3. The Bridge #
4. Time Fades Away #
5. Come Along and Say You Will *
6. Goodbye Christmas on the Shore *
7. Last Trip to Tulsa
8. The Loner #
9. Sweet Joni *
10. Yonder Stands the Sinner
11. L.A. (Story)
12. LA. #
13. Human Highway

Disc 2 (1973)

1. Here We Go in the Years
2. After the Gold Rush
3. Out on the Weekend
4. Harvest
5. Old Man
6. Heart of Gold
7. Time Fades Away
8. Lookout Joe
10. New Mama
11. Alabama
12. Don’t Be Denied

Disc 3 (1973)
Tonight’s the Night

1. Speakin’ Out Jam *
2. Everybody’s Alone #
3. Tired Eyes
4. Tonight’s the Night
5. Mellow My Mind
6. World on a String
7. Speakin’ Out
8. Raised on Robbery (Joni Mitchell song) *
9. Roll Another Number
10. New Mama
11. Albuquerque
12. Tonight’s the Night Part II

Disc 4 (1973)
Roxy: Tonight’s the Night Live

1. Tonight’s the Night
2. Mellow My Mind
3. World on a String
4. Speakin’ Out
5. Albuquerque
6. New Mama
7. Roll Another Number
8. Tired Eyes
9. Tonight’s the Night Part II
10. Walk On
11. The Losing End #

Disc 5 (1974)
Walk On

1. Winterlong
2. Walk On
3. Bad Fog of Loneliness #
4. Borrowed Tune
5. Traces #
6. For the Turnstiles
7. Ambulance Blues
8. Motion Pictures
9. On the Beach
10. Revolution Blues
11. Vampire Blues
12. Greensleeves *

Disc 6 (1974)
The Old Homestead

1. Love/Art Blues #
2. Through My Sails #
3. Homefires
4. Pardon My Heart #
5. Hawaiian Sunrise #
6. LA Girls and Ocean Boys *
7. Pushed It Over the End #
8. On the Beach #
9. Vacancy #
10. One More Sign #
11. Frozen Man *
12. Give Me Strength *
13. Bad News Comes to Town #
14. Changing Highways #
15. Love/Art Blues #
16. The Old Homestead
17. Daughters *
18. Deep Forbidden Lake
19. Love/Art Blues #

Disc 7 (1974)

1. Separate Ways
2. Try
3. Mexico
4. Love Is a Rose
5. Homegrown
6. Florida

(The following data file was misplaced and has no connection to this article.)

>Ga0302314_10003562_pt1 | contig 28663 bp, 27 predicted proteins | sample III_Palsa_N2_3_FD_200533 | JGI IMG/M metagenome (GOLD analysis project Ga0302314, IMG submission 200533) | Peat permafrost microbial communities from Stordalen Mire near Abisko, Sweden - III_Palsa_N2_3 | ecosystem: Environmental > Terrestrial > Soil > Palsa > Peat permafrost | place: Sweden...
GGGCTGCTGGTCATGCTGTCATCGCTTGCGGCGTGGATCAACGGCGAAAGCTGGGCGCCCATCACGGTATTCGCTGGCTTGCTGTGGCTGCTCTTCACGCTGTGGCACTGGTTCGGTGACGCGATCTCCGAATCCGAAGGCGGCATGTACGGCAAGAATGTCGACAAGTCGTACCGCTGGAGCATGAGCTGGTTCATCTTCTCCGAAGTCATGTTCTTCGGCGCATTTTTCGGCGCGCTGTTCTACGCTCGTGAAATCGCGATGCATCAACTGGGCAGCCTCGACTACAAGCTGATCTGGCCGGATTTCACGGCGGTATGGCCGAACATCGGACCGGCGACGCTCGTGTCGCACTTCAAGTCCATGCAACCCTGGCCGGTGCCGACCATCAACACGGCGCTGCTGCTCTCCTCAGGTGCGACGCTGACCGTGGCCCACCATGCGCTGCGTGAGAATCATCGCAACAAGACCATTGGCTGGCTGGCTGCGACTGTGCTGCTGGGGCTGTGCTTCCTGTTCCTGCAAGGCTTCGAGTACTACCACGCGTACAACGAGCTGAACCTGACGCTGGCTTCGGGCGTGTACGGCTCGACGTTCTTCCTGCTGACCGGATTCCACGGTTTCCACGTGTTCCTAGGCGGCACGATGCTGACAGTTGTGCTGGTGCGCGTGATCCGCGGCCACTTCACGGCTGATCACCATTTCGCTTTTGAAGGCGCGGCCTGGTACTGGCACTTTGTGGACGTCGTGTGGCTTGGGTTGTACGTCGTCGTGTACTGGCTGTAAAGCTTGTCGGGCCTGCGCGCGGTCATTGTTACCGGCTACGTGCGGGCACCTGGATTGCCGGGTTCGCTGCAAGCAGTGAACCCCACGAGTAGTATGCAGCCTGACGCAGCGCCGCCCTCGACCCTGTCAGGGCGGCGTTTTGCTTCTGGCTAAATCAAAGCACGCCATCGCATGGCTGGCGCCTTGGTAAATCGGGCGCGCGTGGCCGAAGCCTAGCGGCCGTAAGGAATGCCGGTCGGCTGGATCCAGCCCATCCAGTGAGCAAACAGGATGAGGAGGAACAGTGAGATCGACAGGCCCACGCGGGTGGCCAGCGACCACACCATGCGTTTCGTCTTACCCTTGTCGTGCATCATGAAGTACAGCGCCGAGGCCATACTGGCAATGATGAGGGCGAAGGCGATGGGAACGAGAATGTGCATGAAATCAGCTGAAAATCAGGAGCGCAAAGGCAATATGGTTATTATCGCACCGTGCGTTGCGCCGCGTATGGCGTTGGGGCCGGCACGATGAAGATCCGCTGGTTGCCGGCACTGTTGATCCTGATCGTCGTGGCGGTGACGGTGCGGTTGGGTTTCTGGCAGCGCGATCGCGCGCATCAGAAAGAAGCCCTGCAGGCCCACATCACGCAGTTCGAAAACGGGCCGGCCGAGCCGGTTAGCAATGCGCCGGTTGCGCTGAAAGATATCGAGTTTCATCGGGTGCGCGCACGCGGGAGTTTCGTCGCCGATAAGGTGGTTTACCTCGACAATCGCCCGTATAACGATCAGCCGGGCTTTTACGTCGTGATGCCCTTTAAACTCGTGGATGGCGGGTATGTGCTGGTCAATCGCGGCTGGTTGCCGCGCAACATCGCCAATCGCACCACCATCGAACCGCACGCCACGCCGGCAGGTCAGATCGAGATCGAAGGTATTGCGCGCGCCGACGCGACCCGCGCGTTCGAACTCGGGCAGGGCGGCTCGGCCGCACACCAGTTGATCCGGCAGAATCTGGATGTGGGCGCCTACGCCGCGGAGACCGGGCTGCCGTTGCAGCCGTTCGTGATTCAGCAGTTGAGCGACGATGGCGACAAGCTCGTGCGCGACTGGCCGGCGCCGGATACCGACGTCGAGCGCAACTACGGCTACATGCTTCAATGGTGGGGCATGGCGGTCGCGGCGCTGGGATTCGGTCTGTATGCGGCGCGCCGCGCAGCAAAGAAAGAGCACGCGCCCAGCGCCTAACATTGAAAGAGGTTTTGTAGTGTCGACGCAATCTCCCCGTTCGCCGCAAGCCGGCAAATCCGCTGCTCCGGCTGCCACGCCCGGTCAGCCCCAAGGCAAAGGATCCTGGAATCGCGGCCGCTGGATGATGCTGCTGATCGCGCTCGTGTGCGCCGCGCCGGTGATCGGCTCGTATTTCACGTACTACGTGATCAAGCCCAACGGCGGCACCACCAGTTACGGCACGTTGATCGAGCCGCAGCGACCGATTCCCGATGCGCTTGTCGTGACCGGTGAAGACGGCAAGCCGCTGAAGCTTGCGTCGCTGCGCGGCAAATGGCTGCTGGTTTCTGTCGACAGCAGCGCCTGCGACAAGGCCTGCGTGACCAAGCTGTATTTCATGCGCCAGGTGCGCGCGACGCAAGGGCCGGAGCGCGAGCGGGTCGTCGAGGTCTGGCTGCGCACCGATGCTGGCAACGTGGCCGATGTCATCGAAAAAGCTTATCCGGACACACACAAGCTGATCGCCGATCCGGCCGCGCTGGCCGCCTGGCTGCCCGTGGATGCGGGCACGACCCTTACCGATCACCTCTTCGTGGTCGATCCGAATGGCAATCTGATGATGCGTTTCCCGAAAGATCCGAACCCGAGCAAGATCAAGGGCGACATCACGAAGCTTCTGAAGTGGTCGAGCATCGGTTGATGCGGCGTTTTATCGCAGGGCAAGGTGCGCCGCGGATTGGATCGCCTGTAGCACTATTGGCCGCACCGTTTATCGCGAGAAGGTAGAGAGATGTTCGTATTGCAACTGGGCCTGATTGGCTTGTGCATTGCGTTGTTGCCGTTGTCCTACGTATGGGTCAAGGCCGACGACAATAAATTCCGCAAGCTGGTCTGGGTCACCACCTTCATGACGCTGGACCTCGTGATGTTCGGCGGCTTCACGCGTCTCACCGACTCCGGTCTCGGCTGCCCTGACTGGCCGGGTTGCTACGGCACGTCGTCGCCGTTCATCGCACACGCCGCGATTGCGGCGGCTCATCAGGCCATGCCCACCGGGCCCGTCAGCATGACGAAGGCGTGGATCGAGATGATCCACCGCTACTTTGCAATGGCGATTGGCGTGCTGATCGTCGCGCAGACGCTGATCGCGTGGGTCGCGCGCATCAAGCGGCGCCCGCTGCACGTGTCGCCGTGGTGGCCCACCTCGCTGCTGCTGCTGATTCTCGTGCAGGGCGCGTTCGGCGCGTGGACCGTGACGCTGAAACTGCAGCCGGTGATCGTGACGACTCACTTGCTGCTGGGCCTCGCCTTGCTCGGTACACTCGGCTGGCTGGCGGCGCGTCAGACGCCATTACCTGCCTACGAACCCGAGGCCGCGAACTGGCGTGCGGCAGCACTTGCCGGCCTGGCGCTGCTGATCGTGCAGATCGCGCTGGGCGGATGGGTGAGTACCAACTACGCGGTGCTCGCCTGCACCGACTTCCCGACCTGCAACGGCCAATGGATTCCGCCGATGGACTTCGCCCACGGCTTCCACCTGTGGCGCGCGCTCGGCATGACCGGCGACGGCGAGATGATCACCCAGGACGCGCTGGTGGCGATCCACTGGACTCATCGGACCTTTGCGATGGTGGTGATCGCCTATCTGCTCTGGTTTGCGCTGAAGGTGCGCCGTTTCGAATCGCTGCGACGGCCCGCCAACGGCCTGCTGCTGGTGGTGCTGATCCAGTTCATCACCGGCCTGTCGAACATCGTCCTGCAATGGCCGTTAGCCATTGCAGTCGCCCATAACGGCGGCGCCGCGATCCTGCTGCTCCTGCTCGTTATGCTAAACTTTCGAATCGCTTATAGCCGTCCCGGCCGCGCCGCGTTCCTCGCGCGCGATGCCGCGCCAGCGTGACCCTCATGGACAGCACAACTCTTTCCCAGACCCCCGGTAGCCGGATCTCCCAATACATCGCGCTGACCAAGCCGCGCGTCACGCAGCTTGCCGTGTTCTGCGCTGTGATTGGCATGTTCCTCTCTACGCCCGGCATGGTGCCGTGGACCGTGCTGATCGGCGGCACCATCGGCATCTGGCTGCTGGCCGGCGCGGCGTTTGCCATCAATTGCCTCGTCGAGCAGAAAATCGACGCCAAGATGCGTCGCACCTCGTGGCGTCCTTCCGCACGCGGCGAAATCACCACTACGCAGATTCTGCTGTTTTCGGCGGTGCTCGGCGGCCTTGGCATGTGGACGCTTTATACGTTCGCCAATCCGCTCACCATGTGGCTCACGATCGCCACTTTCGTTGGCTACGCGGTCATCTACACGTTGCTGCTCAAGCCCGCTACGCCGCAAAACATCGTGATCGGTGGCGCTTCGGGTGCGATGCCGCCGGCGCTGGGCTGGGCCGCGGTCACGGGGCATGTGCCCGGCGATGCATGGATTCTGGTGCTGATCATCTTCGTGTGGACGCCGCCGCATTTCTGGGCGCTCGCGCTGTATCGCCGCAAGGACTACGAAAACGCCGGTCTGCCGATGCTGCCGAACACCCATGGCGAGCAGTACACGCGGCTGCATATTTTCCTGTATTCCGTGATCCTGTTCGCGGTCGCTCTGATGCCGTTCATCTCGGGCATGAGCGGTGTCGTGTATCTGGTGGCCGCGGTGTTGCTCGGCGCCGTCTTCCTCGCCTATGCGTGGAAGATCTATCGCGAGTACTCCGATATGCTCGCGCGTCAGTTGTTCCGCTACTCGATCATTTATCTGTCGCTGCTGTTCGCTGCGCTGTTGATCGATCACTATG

7. Kansas
8. We Don’t Smoke It No More
9. White Line
10. Vacancy
11. Little Wing
12. Star of Bethlehem

Disc 8 (1975)

1. Ride My Llama #
2. Cortez the Killer
3. Don’t Cry No Tears
4. Born to Run *
5. Barstool Blues
6. Danger Bird
7. Stupid Girl
8. Kansas #
9. Powderfinger #
10. Hawaii #
11. Drive Back
12. Lookin’ for a Love
13. Pardon My Heart
14. Too Far Gone #
15. Pocahontas #
16. No One Seems to Know #

Disc 9 (1976)
Look Out for My Love

1. Like a Hurricane
2. Lotta Love
3. Lookin’ for a Love
4. Separate Ways #
5. Let It Shine #
6. Long May You Run
7. Fontainebleau
8. Traces #
9. Mellow My Mind #
10. Midnight on the Bay #
11. Stringman #
12. Mediterranean *
13. Ocean Girl #
14. Midnight on the Bay #
15. Human Highway #

Disc 10 (1976)
Odeon Budokan

1. The Old Laughing Lady #
2. After the Gold Rush #
3. Too For Gone #
4. Old Man #
5. Stringinan #
6. Don’t Cry No Tears #
7. Cowgirl in the Sand #
8. Lotto Love #
9. Drive Back #
10. Cortez the Killer #

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Even John Farnham’s Manager Wants Anti-Lockdown Protesters To Stop Singing You’re The Voice




After anti-lockdown protesters belted out an impromptu rendition of John Farnham‘s “You’re The Voice” in Melbourne on Sunday, Johnnyboy’s manager has come out and said: please don’t.

Protesters started singing the boomer anthem after midday outside Chadstone Coles. It’s a song with the kind of vaguely inspirational, authority-resisting vibes that can be easily coopted to almost any movement, no matter how ridiculous.

Now Farnham’s manager wants them all to stop, and for the song to be saved only for weirdly emotional displays of Aussie patriotism instead.

“I’m personally concerned people will hear the song and think John Farnham is personally endorsing these protests, and in this case it’s not right,” Glenn Wheatley told The Age.

“It’s something that John and I do not condone, the use of that song, particularly in a time in Melbourne where we are in stage four lockdown.

“Really, the last thing we should be doing is protesting, no one should be hitting the streets en masse, endangering people’s lives and livelihoods.”

You heard the man: John Farnham is NOT on board the anti-lockdown boat, and thank god for that.

While the song’s chorus does include lines like “we’re not gonna sit in silence, we’re not gonna live with fear,” it’s also a patriotic boomer banger that’s targeted more at bootlickers than conspiracy theorists.

“It was not meant to be a protest song, it was meant to be used as an inspirational song for nations and for people, not in a situation of what was an illegal protest,” Wheatley went on.

“I want to reiterate, we support people’s right to protest, but there’s circumstances where the protest can be done, and taking to the streets of Melbourne today is not it.”

So yeah, the song sucks and so to the anti-lockdown protesters who think it slaps, but actually, Farnham’s manager seems pretty cool and level-headed.

Maybe he’s worth listening to. Stay home.

Getty Images / Darrian Traynor & Brendon Thorne